The blooms returned in 2002. Many hoped the toxic sludge of algae that blanketed the western and central basins of Lake Erie was gone for good, yet the volume of smothering plant matter was growing steadily. Summers from 2008 to 2010 were bloom-heavy in the shallowest of the Great Lakes. “And then we got 2011,” says University of Toledo limnologist Thomas Bridgeman. Following the wettest spring on record, algae populations skyrocketed, choking nearly 200 kilometres of Ohio beach from Cleveland to Toledo. Much of it was microcystis, a poisonous strand of blue-green algae containing the toxin microcystin that can cause nausea and liver failure in mammals. It can also be lethal. The drinking water of 2.8 million Americans was tainted with microcystin, exceeding the World Health Organization’s safe consumption limit by 1,200 percent. Dead algae sank to the lake bottom where it ate huge quantities of Erie’s oxygen as it decomposed, fabricating dead zones where sustaining life was impossible.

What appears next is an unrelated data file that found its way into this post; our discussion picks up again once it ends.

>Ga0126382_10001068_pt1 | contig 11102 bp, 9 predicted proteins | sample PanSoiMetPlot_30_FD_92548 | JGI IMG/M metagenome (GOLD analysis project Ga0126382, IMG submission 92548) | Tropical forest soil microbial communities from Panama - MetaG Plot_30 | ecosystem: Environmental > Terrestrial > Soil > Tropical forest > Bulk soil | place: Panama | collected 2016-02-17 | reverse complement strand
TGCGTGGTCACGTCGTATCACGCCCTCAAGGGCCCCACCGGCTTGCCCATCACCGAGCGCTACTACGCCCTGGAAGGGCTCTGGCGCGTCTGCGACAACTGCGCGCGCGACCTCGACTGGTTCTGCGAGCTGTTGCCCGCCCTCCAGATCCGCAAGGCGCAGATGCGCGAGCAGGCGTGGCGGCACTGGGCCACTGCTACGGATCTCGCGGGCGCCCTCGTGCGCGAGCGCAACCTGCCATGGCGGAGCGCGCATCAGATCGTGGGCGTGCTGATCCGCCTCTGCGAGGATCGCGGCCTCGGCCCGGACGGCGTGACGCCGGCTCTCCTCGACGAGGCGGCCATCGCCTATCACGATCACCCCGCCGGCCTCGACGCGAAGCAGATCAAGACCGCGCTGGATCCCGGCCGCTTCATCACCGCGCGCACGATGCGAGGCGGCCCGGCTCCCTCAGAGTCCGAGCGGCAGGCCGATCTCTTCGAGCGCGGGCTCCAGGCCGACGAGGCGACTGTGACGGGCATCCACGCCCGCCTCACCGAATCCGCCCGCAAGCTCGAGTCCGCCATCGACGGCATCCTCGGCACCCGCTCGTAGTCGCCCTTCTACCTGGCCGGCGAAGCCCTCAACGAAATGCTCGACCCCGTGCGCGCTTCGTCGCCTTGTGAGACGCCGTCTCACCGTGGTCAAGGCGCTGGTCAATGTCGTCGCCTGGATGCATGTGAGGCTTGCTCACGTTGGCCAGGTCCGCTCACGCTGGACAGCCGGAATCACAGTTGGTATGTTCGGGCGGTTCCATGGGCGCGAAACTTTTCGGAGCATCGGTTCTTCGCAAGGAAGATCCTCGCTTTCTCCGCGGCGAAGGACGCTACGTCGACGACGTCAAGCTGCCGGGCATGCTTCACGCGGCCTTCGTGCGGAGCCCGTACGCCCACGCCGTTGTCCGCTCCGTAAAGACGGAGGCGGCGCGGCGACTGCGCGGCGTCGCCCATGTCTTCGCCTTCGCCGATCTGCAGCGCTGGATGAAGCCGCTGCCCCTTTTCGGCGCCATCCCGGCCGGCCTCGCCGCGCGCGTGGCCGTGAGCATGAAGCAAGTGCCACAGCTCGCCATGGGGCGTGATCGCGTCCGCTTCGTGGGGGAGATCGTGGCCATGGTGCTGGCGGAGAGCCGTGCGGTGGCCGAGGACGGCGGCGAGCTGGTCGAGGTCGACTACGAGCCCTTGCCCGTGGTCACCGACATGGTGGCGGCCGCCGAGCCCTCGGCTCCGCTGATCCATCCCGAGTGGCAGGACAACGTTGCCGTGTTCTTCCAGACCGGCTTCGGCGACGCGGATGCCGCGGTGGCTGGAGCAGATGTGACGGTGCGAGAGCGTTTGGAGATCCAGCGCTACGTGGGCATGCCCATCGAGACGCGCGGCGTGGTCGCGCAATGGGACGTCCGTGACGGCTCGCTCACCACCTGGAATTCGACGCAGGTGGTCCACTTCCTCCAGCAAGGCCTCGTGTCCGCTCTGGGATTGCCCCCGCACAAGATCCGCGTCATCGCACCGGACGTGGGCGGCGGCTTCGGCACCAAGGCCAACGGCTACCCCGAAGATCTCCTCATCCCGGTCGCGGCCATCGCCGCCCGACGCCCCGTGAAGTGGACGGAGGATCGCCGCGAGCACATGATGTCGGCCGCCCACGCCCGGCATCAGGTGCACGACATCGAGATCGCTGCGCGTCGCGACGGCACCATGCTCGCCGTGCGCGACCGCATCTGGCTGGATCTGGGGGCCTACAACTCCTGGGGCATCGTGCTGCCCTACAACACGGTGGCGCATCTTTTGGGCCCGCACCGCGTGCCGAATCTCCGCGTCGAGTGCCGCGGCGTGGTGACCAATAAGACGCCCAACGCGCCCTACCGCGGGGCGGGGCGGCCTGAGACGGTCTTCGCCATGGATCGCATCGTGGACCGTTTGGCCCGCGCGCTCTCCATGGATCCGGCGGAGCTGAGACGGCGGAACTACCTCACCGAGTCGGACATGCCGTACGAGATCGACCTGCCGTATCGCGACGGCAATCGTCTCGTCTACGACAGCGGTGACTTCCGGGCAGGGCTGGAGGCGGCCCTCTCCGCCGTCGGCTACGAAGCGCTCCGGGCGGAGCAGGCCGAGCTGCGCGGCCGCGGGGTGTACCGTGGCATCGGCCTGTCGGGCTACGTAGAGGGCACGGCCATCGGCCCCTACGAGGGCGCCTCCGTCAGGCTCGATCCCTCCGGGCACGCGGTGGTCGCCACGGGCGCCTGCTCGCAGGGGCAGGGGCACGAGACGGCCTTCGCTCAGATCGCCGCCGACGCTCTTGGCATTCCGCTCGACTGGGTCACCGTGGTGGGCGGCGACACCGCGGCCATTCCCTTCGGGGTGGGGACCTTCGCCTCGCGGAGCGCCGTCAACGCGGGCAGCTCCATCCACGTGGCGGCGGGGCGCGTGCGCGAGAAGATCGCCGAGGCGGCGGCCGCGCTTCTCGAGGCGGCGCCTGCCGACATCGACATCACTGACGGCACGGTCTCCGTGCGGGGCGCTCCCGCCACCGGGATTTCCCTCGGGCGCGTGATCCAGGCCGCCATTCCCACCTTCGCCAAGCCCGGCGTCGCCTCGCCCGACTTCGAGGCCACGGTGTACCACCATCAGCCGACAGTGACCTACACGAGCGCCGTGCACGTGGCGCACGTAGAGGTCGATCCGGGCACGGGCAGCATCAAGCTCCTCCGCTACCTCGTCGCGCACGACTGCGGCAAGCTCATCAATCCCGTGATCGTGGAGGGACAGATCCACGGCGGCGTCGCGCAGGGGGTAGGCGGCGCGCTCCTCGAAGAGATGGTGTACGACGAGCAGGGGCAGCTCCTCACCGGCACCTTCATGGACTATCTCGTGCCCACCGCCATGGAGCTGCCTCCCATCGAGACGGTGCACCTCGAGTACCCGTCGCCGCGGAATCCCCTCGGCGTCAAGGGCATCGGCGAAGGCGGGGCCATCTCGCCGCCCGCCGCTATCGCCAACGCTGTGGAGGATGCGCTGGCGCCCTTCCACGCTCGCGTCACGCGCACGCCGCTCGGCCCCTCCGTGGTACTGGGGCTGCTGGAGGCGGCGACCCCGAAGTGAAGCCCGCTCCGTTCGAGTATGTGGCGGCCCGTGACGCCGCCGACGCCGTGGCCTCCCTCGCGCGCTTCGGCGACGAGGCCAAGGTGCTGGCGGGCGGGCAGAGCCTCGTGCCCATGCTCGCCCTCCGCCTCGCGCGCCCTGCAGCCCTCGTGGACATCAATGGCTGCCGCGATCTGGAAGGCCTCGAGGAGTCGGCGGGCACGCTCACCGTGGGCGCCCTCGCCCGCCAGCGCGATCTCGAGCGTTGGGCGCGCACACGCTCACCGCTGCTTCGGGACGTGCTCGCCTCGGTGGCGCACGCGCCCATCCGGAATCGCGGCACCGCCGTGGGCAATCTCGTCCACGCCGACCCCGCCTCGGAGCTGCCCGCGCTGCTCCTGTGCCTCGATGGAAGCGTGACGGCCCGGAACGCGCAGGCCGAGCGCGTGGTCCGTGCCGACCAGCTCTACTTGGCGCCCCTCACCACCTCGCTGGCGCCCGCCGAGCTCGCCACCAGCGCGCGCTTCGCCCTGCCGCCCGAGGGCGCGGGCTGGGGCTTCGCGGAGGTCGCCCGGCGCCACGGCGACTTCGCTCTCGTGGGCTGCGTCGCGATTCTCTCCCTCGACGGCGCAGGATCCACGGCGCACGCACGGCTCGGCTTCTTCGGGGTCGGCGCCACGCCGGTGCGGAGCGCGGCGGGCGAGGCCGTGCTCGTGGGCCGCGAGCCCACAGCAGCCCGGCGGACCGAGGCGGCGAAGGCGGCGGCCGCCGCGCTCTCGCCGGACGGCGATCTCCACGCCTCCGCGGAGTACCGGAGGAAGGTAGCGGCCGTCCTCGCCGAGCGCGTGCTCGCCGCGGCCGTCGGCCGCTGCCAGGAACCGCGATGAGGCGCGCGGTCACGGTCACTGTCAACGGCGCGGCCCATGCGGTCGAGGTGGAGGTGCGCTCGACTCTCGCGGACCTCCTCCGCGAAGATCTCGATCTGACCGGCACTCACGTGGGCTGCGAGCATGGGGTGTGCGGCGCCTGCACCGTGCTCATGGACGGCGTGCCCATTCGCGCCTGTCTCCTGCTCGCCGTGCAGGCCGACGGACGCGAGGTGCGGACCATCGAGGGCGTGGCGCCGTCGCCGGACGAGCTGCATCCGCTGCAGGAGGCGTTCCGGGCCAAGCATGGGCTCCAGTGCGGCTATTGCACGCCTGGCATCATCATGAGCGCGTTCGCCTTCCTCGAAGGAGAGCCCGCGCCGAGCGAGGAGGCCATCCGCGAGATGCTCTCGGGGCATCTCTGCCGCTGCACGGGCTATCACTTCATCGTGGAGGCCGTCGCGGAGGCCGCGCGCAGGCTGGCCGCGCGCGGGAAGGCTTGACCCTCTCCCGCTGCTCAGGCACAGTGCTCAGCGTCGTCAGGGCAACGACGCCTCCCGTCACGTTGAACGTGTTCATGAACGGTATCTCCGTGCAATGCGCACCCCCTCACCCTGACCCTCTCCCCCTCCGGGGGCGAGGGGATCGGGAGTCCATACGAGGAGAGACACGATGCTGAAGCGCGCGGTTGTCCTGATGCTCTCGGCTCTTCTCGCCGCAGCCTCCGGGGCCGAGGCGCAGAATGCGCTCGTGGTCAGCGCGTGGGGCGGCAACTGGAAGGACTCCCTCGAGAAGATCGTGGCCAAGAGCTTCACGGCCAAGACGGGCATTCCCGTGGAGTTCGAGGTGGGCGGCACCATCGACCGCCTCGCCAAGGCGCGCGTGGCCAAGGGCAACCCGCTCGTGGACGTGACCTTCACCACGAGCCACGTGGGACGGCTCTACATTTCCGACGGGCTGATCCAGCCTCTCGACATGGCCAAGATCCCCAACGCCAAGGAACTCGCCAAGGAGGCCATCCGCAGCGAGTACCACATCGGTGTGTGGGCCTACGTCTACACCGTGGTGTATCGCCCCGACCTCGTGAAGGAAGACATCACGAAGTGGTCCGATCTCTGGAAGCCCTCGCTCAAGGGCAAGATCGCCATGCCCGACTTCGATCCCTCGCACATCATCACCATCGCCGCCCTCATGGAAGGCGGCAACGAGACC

Then things got bad.
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